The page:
Dastardly DMCA Takedowns!

As many of you have noticed, several files on the site have disappeared or won’t download any more, while others are seemingly unaffected. The truth of the matter is that, on the 11th of October 2017, we were given 10 DMCA takedown notices from MEGA, our file hosting company.

Obviously we were pretty shocked at the time, who could have a problem with patches and installers for old games? While it is possible that some of our replacement installers occasionally contain a fragment of the old game in question, this is rare. Even so, this fragment on its own is not enough to play the game, so it seems pretty unlikely any copyright holder would have an issue with them.

The files that are affected include:-


  • Lego Racers 2 replacement installer – Written entirely by us, with no third party files included (now restored)
  • Midtown Madness patches – Entirely in the public domain (counterclaim filed)
  • Heroes of Might and Magic patches – Entirely public domain (now at least partially restored)
  • Silver replacement installer – Potentially contains infringing files (again, we’re not legal experts so we would have said that there was nothing here that couldn’t be considered fair use).


So, who filed the claim? All that we were given is a e-mail which points to an entity called, whose website claims to be a part of “Skywalker Digital Limited”. It would seem this is a Hong Kong based company that specialises in DMCA takedowns. It also seems highly likely, from reading their website, that this was simply an automated “bot” takedown notice that mistook our patches and replacement installers for actual copies of the game.

We filed counter claims for the files we knew were definitely not infringing. After doing this we heard nothing back from Mega themselves, or from Skywalker Digital Limited, but we have noticed that several of the files were silently restored at some point.

Thanks to everyone who wrote in letting us know which files were affected, I’ll aim to get the problem resolved as soon as possible and the files re-enabled.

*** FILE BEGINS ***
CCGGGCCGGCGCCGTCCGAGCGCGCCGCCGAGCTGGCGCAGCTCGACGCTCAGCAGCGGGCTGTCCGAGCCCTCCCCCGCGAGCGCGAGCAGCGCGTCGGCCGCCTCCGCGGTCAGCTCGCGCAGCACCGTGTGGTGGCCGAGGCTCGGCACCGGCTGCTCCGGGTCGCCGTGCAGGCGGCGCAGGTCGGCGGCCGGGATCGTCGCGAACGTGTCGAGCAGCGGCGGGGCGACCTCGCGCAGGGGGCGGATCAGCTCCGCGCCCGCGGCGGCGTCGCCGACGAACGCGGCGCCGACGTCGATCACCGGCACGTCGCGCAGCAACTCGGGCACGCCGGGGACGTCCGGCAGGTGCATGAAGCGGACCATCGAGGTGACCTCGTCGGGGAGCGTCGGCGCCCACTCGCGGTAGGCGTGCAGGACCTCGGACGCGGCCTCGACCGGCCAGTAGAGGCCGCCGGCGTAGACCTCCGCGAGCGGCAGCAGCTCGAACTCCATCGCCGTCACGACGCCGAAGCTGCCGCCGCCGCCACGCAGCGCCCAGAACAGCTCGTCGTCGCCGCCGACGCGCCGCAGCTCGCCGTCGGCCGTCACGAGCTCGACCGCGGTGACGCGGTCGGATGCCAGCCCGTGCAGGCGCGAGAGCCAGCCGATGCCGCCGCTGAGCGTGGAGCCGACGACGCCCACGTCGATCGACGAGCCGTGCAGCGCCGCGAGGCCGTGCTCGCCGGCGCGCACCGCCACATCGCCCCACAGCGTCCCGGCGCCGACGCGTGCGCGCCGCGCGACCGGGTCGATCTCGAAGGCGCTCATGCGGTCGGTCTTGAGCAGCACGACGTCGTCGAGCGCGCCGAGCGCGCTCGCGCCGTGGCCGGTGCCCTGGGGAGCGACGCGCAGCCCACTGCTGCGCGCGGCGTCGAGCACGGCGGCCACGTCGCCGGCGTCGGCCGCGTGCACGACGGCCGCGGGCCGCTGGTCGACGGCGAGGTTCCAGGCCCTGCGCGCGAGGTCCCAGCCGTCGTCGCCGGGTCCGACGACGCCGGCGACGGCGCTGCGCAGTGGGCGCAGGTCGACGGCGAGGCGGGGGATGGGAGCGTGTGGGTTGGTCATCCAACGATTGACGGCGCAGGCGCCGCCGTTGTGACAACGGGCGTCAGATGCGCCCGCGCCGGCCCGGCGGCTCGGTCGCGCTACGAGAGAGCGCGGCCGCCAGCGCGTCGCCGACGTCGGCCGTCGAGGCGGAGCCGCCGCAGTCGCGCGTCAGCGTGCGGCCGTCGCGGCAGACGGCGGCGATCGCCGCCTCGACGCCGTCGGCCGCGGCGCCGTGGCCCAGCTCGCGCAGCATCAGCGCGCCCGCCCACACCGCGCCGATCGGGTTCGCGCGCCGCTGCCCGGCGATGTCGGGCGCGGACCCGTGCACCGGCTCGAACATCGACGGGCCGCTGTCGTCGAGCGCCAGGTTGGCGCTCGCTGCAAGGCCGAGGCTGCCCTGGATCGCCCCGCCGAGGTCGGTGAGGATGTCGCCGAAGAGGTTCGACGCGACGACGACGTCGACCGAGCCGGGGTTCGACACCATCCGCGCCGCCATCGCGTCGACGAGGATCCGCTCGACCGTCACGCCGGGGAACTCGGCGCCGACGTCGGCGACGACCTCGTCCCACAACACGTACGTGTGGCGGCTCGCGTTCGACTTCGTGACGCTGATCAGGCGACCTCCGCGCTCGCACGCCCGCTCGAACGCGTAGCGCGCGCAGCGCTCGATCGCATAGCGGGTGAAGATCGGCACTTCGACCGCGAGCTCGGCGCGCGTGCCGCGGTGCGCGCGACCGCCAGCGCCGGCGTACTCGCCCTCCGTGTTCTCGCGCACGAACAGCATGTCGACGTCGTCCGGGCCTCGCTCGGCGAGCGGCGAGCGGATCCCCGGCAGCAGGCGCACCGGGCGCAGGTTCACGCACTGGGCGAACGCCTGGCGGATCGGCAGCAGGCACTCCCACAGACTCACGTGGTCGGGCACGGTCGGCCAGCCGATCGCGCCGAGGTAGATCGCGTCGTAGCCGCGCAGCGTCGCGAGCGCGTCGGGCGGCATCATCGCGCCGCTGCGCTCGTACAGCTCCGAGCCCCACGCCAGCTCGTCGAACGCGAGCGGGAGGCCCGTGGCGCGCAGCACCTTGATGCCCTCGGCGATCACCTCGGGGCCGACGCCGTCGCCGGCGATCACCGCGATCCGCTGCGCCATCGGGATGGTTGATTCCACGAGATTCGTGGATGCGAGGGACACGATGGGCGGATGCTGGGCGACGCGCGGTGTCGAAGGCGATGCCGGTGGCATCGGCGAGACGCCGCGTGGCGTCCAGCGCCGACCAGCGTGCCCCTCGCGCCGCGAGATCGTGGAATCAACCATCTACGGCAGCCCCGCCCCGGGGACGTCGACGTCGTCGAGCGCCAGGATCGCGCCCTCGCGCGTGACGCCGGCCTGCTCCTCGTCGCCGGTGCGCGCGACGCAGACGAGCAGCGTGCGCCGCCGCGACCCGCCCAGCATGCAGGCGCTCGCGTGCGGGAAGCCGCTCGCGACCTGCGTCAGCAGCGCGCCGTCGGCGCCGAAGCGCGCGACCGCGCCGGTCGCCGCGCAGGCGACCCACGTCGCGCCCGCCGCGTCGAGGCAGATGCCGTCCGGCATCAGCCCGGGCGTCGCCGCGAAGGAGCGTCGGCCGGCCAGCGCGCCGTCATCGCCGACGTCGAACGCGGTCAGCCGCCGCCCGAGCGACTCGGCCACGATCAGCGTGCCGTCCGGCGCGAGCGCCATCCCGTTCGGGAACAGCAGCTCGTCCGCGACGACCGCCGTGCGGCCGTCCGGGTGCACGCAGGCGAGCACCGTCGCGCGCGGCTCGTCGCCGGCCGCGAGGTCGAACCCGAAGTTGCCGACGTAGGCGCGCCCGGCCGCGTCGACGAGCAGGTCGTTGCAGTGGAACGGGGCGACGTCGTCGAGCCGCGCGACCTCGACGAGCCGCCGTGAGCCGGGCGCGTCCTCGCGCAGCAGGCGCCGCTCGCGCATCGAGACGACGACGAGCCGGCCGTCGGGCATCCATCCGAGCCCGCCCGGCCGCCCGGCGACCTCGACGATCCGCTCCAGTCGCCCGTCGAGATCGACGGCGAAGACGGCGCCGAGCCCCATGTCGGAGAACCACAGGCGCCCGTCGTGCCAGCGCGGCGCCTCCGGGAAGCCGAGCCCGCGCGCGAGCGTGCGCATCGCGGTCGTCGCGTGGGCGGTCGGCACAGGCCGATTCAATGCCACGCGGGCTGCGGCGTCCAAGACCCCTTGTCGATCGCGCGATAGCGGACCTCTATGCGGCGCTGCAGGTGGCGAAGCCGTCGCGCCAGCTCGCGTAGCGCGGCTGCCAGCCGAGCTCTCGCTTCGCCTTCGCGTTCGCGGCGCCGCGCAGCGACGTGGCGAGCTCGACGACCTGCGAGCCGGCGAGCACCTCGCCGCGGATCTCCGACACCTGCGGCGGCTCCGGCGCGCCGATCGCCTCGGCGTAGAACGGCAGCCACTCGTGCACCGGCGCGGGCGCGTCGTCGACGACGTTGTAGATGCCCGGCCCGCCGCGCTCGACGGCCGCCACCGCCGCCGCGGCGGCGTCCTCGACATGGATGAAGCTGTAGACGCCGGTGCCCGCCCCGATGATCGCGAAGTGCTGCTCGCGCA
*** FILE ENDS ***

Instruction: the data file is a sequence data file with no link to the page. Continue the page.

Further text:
1. Hymie Wigwam says:

    People spend a lot of hard earned money to have the internet connected, plus pay the extra electricity and equipment costs. People then don’t want to have unwanted ads forced on them by mercenary web site owners, which they have no intention of clicking through ever. Neither do they want their personal details stolen and sold to advertisers. Many say oh, we would never do that. But there are many scammers and spammers, and that is spamming at least. You might block users, but then why bother to have a web site? Users will just close the page and go to another, accessible one. How dare you go to such lengths to force that poison down their throats? We loathe and detest it, along with the businesses involved in it.

    • BuckoA51 says:

      Thanks for your feedback. As you’ve seen it costs money to connect to the internet, and it costs even more if you have a computer permanently connected serving a website. Without advertising content will simply disappear from the web, as it has been doing already, until there’s nothing left but Facebook, Twitter and suchlike.

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